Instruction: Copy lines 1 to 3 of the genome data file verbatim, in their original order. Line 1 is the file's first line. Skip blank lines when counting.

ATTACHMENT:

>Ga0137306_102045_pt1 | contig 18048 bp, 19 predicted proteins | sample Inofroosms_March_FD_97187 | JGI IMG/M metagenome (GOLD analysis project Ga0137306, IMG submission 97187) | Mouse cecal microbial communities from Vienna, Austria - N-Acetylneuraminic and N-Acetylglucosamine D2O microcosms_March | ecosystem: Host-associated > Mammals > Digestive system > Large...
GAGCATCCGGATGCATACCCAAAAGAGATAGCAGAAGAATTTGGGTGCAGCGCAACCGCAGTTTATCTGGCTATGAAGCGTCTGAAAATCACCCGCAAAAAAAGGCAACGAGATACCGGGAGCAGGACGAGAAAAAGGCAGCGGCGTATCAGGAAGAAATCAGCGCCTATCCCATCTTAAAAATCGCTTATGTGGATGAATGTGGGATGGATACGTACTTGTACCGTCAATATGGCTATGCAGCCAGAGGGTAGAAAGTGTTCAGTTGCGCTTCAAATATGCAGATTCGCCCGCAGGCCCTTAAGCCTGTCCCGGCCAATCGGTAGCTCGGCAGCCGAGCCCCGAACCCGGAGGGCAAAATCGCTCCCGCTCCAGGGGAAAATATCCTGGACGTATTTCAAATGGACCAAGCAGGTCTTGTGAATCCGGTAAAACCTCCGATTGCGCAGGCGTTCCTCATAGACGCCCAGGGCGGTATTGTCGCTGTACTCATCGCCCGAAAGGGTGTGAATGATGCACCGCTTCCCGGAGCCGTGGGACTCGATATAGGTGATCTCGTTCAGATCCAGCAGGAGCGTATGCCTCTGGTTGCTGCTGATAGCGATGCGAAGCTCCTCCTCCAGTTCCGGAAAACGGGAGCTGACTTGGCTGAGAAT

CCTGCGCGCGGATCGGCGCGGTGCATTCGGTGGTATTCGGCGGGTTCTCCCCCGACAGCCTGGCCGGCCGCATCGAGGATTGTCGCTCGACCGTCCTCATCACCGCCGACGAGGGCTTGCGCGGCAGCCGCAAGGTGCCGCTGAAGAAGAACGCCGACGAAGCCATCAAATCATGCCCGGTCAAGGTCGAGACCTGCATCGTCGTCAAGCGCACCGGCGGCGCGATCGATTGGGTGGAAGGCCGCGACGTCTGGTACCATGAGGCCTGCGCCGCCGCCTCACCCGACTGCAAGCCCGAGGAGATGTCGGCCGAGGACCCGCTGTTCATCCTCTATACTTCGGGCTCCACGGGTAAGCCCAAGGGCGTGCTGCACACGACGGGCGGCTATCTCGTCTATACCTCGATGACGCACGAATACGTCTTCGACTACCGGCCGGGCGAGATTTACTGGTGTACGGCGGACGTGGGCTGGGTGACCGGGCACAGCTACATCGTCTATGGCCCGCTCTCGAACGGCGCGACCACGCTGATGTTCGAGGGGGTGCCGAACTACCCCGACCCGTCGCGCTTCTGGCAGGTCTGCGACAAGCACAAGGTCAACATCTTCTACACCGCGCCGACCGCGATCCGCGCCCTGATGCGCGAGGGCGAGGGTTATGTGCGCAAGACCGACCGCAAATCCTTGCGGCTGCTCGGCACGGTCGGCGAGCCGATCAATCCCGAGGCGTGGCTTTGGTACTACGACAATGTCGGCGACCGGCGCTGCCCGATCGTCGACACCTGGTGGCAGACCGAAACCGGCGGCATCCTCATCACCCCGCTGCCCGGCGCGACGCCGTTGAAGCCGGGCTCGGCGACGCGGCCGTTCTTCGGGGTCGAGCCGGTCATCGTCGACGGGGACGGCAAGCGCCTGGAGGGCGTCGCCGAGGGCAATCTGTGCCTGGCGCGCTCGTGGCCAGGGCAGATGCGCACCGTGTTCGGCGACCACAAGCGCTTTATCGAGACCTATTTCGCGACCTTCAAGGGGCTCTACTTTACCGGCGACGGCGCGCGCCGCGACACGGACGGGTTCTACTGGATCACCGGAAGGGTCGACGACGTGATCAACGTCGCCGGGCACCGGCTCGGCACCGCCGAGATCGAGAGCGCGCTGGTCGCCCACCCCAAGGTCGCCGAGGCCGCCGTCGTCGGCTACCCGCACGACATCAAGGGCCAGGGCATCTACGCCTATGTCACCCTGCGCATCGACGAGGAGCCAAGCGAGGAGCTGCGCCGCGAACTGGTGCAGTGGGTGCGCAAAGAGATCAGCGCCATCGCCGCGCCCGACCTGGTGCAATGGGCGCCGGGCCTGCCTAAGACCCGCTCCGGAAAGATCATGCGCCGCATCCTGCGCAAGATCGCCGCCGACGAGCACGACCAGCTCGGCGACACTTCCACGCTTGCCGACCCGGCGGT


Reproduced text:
>Ga0137306_102045_pt1 | contig 18048 bp, 19 predicted proteins | sample Inofroosms_March_FD_97187 | JGI IMG/M metagenome (GOLD analysis project Ga0137306, IMG submission 97187) | Mouse cecal microbial communities from Vienna, Austria - N-Acetylneuraminic and N-Acetylglucosamine D2O microcosms_March | ecosystem: Host-associated > Mammals > Digestive system > Large...
GAGCATCCGGATGCATACCCAAAAGAGATAGCAGAAGAATTTGGGTGCAGCGCAACCGCAGTTTATCTGGCTATGAAGCGTCTGAAAATCACCCGCAAAAAAAGGCAACGAGATACCGGGAGCAGGACGAGAAAAAGGCAGCGGCGTATCAGGAAGAAATCAGCGCCTATCCCATCTTAAAAATCGCTTATGTGGATGAATGTGGGATGGATACGTACTTGTACCGTCAATATGGCTATGCAGCCAGAGGGTAGAAAGTGTTCAGTTGCGCTTCAAATATGCAGATTCGCCCGCAGGCCCTTAAGCCTGTCCCGGCCAATCGGTAGCTCGGCAGCCGAGCCCCGAACCCGGAGGGCAAAATCGCTCCCGCTCCAGGGGAAAATATCCTGGACGTATTTCAAATGGACCAAGCAGGTCTTGTGAATCCGGTAAAACCTCCGATTGCGCAGGCGTTCCTCATAGACGCCCAGGGCGGTATTGTCGCTGTACTCATCGCCCGAAAGGGTGTGAATGATGCACCGCTTCCCGGAGCCGTGGGACTCGATATAGGTGATCTCGTTCAGATCCAGCAGGAGCGTATGCCTCTGGTTGCTGCTGATAGCGATGCGAAGCTCCTCCTCCAGTTCCGGAAAACGGGAGCTGACTTGGCTGAGAAT

CCTGCGCGCGGATCGGCGCGGTGCATTCGGTGGTATTCGGCGGGTTCTCCCCCGACAGCCTGGCCGGCCGCATCGAGGATTGTCGCTCGACCGTCCTCATCACCGCCGACGAGGGCTTGCGCGGCAGCCGCAAGGTGCCGCTGAAGAAGAACGCCGACGAAGCCATCAAATCATGCCCGGTCAAGGTCGAGACCTGCATCGTCGTCAAGCGCACCGGCGGCGCGATCGATTGGGTGGAAGGCCGCGACGTCTGGTACCATGAGGCCTGCGCCGCCGCCTCACCCGACTGCAAGCCCGAGGAGATGTCGGCCGAGGACCCGCTGTTCATCCTCTATACTTCGGGCTCCACGGGTAAGCCCAAGGGCGTGCTGCACACGACGGGCGGCTATCTCGTCTATACCTCGATGACGCACGAATACGTCTTCGACTACCGGCCGGGCGAGATTTACTGGTGTACGGCGGACGTGGGCTGGGTGACCGGGCACAGCTACATCGTCTATGGCCCGCTCTCGAACGGCGCGACCACGCTGATGTTCGAGGGGGTGCCGAACTACCCCGACCCGTCGCGCTTCTGGCAGGTCTGCGACAAGCACAAGGTCAACATCTTCTACACCGCGCCGACCGCGATCCGCGCCCTGATGCGCGAGGGCGAGGGTTATGTGCGCAAGACCGACCGCAAATCCTTGCGGCTGCTCGGCACGGTCGGCGAGCCGATCAATCCCGAGGCGTGGCTTTGGTACTACGACAATGTCGGCGACCGGCGCTGCCCGATCGTCGACACCTGGTGGCAGACCGAAACCGGCGGCATCCTCATCACCCCGCTGCCCGGCGCGACGCCGTTGAAGCCGGGCTCGGCGACGCGGCCGTTCTTCGGGGTCGAGCCGGTCATCGTCGACGGGGACGGCAAGCGCCTGGAGGGCGTCGCCGAGGGCAATCTGTGCCTGGCGCGCTCGTGGCCAGGGCAGATGCGCACCGTGTTCGGCGACCACAAGCGCTTTATCGAGACCTATTTCGCGACCTTCAAGGGGCTCTACTTTACCGGCGACGGCGCGCGCCGCGACACGGACGGGTTCTACTGGATCACCGGAAGGGTCGACGACGTGATCAACGTCGCCGGGCACCGGCTCGGCACCGCCGAGATCGAGAGCGCGCTGGTCGCCCACCCCAAGGTCGCCGAGGCCGCCGTCGTCGGCTACCCGCACGACATCAAGGGCCAGGGCATCTACGCCTATGTCACCCTGCGCATCGACGAGGAGCCAAGCGAGGAGCTGCGCCGCGAACTGGTGCAGTGGGTGCGCAAAGAGATCAGCGCCATCGCCGCGCCCGACCTGGTGCAATGGGCGCCGGGCCTGCCTAAGACCCGCTCCGGAAAGATCATGCGCCGCATCCTGCGCAAGATCGCCGCCGACGAGCACGACCAGCTCGGCGACACTTCCACGCTTGCCGACCCGGCGGT